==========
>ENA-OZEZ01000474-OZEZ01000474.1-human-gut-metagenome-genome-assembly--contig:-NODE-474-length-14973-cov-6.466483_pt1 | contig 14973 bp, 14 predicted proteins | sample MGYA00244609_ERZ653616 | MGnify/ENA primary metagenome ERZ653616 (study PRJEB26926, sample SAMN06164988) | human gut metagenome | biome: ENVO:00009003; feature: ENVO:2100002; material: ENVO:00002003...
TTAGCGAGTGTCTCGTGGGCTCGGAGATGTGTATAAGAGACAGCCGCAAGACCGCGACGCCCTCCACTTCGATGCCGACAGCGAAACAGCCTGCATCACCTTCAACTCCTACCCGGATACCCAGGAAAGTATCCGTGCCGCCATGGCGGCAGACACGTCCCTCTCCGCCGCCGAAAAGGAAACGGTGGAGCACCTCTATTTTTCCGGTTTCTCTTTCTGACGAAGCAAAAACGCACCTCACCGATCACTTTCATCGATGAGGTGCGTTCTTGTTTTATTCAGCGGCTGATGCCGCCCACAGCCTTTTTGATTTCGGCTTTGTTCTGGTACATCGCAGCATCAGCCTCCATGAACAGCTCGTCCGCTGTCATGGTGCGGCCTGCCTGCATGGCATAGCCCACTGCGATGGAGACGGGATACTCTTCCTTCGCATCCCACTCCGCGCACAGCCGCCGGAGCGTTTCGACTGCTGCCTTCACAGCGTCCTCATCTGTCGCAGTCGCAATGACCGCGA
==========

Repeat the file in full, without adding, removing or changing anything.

>ENA-OZEZ01000474-OZEZ01000474.1-human-gut-metagenome-genome-assembly--contig:-NODE-474-length-14973-cov-6.466483_pt1 | contig 14973 bp, 14 predicted proteins | sample MGYA00244609_ERZ653616 | MGnify/ENA primary metagenome ERZ653616 (study PRJEB26926, sample SAMN06164988) | human gut metagenome | biome: ENVO:00009003; feature: ENVO:2100002; material: ENVO:00002003...
TTAGCGAGTGTCTCGTGGGCTCGGAGATGTGTATAAGAGACAGCCGCAAGACCGCGACGCCCTCCACTTCGATGCCGACAGCGAAACAGCCTGCATCACCTTCAACTCCTACCCGGATACCCAGGAAAGTATCCGTGCCGCCATGGCGGCAGACACGTCCCTCTCCGCCGCCGAAAAGGAAACGGTGGAGCACCTCTATTTTTCCGGTTTCTCTTTCTGACGAAGCAAAAACGCACCTCACCGATCACTTTCATCGATGAGGTGCGTTCTTGTTTTATTCAGCGGCTGATGCCGCCCACAGCCTTTTTGATTTCGGCTTTGTTCTGGTACATCGCAGCATCAGCCTCCATGAACAGCTCGTCCGCTGTCATGGTGCGGCCTGCCTGCATGGCATAGCCCACTGCGATGGAGACGGGATACTCTTCCTTCGCATCCCACTCCGCGCACAGCCGCCGGAGCGTTTCGACTGCTGCCTTCACAGCGTCCTCATCTGTCGCAGTCGCAATGACCGCGA